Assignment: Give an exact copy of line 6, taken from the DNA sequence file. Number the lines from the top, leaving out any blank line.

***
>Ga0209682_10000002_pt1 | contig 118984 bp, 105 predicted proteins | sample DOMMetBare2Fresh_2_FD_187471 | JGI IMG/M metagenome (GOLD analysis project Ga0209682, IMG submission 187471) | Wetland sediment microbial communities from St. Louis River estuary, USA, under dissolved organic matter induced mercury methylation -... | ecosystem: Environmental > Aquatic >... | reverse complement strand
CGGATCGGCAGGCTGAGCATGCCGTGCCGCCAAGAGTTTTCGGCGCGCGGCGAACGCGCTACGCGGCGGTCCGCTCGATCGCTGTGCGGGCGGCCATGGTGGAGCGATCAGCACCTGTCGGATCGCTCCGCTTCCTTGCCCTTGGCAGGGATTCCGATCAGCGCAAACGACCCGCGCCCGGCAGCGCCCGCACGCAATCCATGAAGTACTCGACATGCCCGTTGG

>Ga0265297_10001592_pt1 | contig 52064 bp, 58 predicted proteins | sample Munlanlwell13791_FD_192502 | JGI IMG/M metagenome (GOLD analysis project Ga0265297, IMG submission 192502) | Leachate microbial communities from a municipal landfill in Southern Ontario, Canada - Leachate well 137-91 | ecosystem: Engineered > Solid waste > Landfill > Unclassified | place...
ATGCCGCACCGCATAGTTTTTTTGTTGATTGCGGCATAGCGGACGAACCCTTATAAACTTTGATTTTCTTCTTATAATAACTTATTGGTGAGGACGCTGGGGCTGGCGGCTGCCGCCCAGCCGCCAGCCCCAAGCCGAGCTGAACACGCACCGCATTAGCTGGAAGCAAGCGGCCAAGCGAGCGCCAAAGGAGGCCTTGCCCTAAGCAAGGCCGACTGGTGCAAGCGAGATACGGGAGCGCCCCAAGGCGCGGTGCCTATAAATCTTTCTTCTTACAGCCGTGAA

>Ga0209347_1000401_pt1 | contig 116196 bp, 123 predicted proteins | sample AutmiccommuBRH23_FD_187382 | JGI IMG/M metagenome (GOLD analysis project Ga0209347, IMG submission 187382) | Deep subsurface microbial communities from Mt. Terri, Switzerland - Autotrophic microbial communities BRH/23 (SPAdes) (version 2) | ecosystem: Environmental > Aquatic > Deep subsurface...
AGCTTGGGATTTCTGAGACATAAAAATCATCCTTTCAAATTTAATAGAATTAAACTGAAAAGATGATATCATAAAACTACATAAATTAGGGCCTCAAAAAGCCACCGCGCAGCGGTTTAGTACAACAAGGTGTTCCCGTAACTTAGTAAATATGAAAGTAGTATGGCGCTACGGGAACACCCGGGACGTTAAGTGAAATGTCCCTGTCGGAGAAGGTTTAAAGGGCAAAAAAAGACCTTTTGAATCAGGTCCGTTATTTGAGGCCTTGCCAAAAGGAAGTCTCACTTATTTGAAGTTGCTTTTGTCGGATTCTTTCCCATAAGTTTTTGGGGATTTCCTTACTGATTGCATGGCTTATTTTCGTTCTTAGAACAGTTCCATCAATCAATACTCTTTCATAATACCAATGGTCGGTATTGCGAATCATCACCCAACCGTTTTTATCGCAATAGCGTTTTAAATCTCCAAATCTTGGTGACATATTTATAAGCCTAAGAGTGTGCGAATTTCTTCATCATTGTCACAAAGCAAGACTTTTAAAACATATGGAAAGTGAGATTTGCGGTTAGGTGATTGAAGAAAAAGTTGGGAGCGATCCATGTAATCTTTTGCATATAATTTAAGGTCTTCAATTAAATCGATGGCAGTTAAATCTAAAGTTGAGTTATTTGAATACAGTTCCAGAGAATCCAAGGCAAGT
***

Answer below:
AGCTTGGGATTTCTGAGACATAAAAATCATCCTTTCAAATTTAATAGAATTAAACTGAAAAGATGATATCATAAAACTACATAAATTAGGGCCTCAAAAAGCCACCGCGCAGCGGTTTAGTACAACAAGGTGTTCCCGTAACTTAGTAAATATGAAAGTAGTATGGCGCTACGGGAACACCCGGGACGTTAAGTGAAATGTCCCTGTCGGAGAAGGTTTAAAGGGCAAAAAAAGACCTTTTGAATCAGGTCCGTTATTTGAGGCCTTGCCAAAAGGAAGTCTCACTTATTTGAAGTTGCTTTTGTCGGATTCTTTCCCATAAGTTTTTGGGGATTTCCTTACTGATTGCATGGCTTATTTTCGTTCTTAGAACAGTTCCATCAATCAATACTCTTTCATAATACCAATGGTCGGTATTGCGAATCATCACCCAACCGTTTTTATCGCAATAGCGTTTTAAATCTCCAAATCTTGGTGACATATTTATAAGCCTAAGAGTGTGCGAATTTCTTCATCATTGTCACAAAGCAAGACTTTTAAAACATATGGAAAGTGAGATTTGCGGTTAGGTGATTGAAGAAAAAGTTGGGAGCGATCCATGTAATCTTTTGCATATAATTTAAGGTCTTCAATTAAATCGATGGCAGTTAAATCTAAAGTTGAGTTATTTGAATACAGTTCCAGAGAATCCAAGGCAAGT